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Saturday 21 July 2018

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Crystal ball time

Written by Scott Thompson
05/01/2016

So, farewell then 2015. And hello 2016. To kick things off, FStech brings you 10 FS technology-related predictions for the year ahead

"For the first time I can genuinely believe that mobile payments will become mainstream in 2016 and not be restricted to the early adopters or PR firms that have a vested interested in pushing their clients' products! Much of this is based around stronger marketing and a better value proposition for consumers. Apple, Android and Samsung have all been effective in getting products adopted and brought the ability to make mobile payments to most of the UK population. It's interesting that this marketing has not been led by the banks, particularly when they have successfully deployed some of the largest mass market mobile payments products in the world, such as Paym. The other major catalyst is the adoption of mobile payments on many of the major transport networks like the London Underground. Therefore my first prediction is that those with the strongest marketing strategies, and not necessarily the best technology, will be some of the winners in 2016.

My next prediction is that there will be more reality in the market about the speed of adoption of mobile payments. Yes, it's mainstream in 2016 but as a proportion of payments (rather than percentage growth rates) it will be tiny. This will grow over time but we know that consumer adoption of technology is measured in decades not months. My third prediction is that there will be an increased focus on targeting the under 30s rather than the wider population in general. This segment grew up in the mobile era, and looks towards the mobile as a way to manage their like as well as their money. The launch of mobile centric banks such as Starling and Atom will make the mobile and mobile payments become synonymous.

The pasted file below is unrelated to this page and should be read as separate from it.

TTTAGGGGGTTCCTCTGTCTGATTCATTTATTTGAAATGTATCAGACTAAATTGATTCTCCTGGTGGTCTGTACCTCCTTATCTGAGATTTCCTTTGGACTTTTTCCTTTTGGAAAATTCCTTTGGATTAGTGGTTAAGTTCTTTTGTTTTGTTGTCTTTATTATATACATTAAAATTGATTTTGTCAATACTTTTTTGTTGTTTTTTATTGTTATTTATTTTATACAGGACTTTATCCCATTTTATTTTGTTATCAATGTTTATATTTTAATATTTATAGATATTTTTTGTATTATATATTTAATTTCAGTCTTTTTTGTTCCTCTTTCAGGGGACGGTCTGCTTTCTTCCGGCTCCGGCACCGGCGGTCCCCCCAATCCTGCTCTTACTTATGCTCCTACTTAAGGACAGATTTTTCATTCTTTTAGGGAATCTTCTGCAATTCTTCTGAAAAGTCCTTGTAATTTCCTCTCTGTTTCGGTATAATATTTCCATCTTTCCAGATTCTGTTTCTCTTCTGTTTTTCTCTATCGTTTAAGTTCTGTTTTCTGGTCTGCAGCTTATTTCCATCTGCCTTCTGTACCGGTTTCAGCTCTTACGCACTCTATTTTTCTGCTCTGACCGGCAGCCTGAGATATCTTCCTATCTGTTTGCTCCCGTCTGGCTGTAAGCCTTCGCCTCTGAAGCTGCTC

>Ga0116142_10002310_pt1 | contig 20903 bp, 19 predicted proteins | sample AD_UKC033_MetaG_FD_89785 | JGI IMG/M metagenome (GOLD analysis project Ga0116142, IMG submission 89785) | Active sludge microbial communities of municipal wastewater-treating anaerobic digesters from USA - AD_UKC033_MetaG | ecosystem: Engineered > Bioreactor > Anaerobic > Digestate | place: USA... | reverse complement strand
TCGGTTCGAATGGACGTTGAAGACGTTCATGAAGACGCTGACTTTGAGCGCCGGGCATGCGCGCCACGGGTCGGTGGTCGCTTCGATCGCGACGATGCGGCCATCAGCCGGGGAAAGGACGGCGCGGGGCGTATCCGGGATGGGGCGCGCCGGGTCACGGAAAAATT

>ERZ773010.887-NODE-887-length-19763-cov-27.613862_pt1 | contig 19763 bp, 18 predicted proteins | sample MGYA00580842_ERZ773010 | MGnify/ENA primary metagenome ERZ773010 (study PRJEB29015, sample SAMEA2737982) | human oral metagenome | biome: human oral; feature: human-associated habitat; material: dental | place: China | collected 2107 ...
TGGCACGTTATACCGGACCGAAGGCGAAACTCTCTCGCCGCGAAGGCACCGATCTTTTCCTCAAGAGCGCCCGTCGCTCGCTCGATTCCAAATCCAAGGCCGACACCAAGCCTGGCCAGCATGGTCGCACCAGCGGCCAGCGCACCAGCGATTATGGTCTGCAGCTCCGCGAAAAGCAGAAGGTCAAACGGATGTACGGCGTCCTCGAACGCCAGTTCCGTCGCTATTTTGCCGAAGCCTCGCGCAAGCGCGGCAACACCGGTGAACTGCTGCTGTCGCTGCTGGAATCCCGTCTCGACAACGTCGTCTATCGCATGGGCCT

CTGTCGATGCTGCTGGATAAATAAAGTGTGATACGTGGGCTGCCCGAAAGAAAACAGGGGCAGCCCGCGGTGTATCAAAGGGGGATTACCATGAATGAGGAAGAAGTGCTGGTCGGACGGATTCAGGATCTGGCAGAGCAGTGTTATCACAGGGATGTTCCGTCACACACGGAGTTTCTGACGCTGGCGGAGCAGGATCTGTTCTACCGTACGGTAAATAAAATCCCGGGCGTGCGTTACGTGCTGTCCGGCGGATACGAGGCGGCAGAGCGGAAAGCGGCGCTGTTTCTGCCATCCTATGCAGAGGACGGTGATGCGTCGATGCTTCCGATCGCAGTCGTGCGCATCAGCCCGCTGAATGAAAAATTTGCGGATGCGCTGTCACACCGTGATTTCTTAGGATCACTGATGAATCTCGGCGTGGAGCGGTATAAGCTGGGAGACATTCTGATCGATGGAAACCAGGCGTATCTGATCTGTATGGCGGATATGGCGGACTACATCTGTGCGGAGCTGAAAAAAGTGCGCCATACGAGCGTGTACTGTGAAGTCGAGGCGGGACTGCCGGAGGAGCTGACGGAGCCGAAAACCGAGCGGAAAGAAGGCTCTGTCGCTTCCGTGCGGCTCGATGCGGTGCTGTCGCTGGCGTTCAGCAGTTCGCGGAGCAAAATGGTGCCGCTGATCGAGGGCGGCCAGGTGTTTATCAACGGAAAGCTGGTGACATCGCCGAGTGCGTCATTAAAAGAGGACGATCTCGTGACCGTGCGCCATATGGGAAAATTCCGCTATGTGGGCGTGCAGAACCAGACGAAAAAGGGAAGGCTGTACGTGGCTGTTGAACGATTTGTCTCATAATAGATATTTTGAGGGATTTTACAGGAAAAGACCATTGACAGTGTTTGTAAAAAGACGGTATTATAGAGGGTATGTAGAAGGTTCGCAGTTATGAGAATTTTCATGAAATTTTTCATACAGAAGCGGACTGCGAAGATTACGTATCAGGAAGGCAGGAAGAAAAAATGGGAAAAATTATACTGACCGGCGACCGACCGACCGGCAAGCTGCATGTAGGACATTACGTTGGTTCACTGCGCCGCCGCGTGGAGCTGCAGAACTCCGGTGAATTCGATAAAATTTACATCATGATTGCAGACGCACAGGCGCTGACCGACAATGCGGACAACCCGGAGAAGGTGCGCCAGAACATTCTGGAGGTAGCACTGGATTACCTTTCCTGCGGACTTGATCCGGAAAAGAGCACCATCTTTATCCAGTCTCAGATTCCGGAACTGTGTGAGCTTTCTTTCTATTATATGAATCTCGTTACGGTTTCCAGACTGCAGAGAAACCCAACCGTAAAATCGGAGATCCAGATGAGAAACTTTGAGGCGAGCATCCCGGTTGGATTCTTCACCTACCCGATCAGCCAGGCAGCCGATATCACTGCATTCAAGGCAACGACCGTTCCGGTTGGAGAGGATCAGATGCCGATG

And what might hold mobile payments back? Rather than a poor consumer experience/proposition as it was in the last few years, the industry still needs to review how it educates customers around security issues. Apple has started to help the messaging by providing mass exposure to tokenization but I think this is an industry wide issue. For example, when we think back to the chip and PIN roll-out for credit cards a decade ago, there was an industry wide effort (with significant marketing funding) to educate consumers. Someone needs to take this role in 2016. Who will it be?" Matt Simester, director, PCL

“While phishing attacks, banking Trojans and large scale low value cash outs have characterised the last 10 years of cybercrime, new techniques are becoming part of the criminal arsenal while firms invest more and more in cyber threat intelligence in the hope of keeping up. In 2016 we predict that organised crime groups will become increasingly selective in targeting high net worth individuals, corporate treasuries and commercial bank accounts; as well as looking for new ways to profit. The recent US indictments of alleged market hackers show just how sophisticated manipulation of markets has become – whether through front running stocks using stolen market sensitive information, or pump and dump schemes using personal data acquired in bulk from unsuspecting banks, insurers and even governments.” David Ferbrache, technical director at KPMG’s cyber security practice

"Financial inclusion will mean big business. Making serious money and reaching the unbanked have not always gone hand-in-hand. We’re now witnessing a major shift in thinking as big name players in payments and other industries are talking openly about the huge opportunity in reaching unbanked customers – and not just as a corporate social responsibility gimmick. PayPal, Walmart and Coca Cola are just a few companies to pursue innovative financing for small businesses and products targeted towards underserved consumers, while a swathe of new payments startups have taken on financial inclusion as a goal. What’s more, digital payments are now being actively promoted by global policymakers as critical to economic stability and financial inclusion for the world’s poorest." Alix Murphy, senior mobile analyst, WorldRemit